Brown School Reef Cam       


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About the Program

This is a 65 gallon saltwater tank, with dead coral pieces, rocks and crushed coral as a substrate. The tank has both artificial and live marine plants. We have several fish, but our primary focus is on invertebrates. Our web cam was established because we have lots of interesting critters in our tank that only come out at night or that our students may want to check in on from time to time over weekends or vacations. At one time, we had a horseshoe crab and wondered what on earth it was doing in the middle of the night, because every morning our gravel was completely rearranged!

Our reef tank is exactly what its name implies. It's a semi-contained ecosystem (called a microcosm) that has all the elements of the natural ecosystem except the predators (that is, fish and invertebrates that eat other fish and invertebrates!). We have small microscopic algae, larger algae you can see, larger plants, bacteria, invertebrates that live in the crushed coral on the bottom and on the sides and then all sorts of animals that we add, like the anemones, crabs, sea apple and fish. If you were lift a big rock, you would find all sorts of worms and creepy crawly things under the rock that help keep our tank balanced. We only keep the algae off of the front of the tank and the end where the web cam is, otherwise, we try to balance our animals and plants so that we don't have to clean the inside of the tank very often. We follow a weekly feeding schedule that makes sure all our different animals get fed what they need, when they need it. Tank food includes fish flakes, dried red algae sheets, phytoplankton, zooplankton and krill. Many of our animals graze the plants and algae in the tank as well. Our tank is pretty stable and closely resembles what the animals and plants would live in out in the natural marine environment. Most of our animals naturally appear in salt flats, turtle grass beds and shallow reefs near shore along the gulf coast of Florida.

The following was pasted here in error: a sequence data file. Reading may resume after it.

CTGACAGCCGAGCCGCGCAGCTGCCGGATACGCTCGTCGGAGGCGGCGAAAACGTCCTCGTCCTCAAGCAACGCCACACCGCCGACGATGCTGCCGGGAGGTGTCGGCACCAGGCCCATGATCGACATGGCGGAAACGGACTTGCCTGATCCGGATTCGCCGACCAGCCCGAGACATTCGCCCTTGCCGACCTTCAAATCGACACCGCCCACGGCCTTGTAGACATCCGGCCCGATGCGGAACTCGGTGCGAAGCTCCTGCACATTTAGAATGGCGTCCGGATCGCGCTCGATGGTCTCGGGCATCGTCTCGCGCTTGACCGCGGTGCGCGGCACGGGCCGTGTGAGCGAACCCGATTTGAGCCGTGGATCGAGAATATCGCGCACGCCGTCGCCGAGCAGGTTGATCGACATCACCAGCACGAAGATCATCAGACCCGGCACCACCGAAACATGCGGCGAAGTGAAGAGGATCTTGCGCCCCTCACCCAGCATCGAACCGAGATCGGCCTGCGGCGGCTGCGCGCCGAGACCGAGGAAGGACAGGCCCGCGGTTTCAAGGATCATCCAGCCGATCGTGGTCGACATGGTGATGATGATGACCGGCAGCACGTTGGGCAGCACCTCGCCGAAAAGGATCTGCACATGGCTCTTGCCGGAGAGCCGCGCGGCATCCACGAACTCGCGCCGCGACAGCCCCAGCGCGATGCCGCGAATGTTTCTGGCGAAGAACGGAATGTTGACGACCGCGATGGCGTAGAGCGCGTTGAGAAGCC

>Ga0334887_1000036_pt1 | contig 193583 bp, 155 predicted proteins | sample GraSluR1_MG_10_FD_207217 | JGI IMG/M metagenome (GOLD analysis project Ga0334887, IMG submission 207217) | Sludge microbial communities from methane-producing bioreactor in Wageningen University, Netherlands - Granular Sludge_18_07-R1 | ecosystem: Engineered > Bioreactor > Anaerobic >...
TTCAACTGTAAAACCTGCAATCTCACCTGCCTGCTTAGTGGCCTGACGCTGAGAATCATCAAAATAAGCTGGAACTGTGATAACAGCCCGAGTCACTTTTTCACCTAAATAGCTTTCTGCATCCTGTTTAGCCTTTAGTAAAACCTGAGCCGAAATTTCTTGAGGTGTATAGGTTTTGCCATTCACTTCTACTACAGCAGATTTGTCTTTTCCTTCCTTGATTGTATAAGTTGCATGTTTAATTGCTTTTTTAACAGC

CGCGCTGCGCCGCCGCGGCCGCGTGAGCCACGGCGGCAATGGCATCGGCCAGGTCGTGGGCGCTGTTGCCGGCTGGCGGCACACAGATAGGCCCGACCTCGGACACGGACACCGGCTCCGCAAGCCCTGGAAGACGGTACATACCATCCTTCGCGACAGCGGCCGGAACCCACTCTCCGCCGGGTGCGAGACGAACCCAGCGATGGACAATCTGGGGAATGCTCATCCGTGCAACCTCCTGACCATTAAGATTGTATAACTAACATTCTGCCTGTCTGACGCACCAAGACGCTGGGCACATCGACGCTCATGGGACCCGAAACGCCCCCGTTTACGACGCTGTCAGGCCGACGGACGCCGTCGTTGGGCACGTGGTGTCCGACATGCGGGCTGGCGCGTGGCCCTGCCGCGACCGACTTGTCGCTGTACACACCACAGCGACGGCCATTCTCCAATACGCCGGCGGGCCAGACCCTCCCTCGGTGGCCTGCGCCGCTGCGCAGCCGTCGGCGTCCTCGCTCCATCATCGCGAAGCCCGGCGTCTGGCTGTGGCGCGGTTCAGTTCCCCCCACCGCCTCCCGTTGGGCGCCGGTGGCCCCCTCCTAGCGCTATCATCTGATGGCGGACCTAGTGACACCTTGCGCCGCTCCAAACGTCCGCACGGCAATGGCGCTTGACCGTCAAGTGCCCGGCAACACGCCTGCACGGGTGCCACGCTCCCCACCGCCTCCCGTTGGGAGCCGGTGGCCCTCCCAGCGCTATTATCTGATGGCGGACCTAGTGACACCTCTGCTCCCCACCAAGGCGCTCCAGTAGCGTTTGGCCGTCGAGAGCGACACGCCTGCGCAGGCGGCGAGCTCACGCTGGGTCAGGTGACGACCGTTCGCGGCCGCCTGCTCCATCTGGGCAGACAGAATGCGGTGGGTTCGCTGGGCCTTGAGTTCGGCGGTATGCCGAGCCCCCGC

We get our animals and plants from three primary sources. Locally, we get most of our fish and some of our big or macro-algae, and the other invertebrates and sea grass or macrophytes, we got from Gulf Specimen, an education/research oriented non-profit organization located in Panacea, Florida. Gulf Specimen houses a series of special aquariums and touch tanks containing over 30,000 gallons of sea water. They specialize in invertebrates that live along the northern Florida coast in the sea grass meadows and lime outcrops. We also get animals, sponges and macroalgae from SeaLife, Inc (an on-line marine specimen supplier). These are not necessarily the flashy fish you might see in a typical marine collector's tank, but rather the huge variety of animals that actually inhabit the majority of the gulf coast's shallow water habitats. Gulf Specimen has been extremely helpful in guiding us in building and maintaining our reef tank.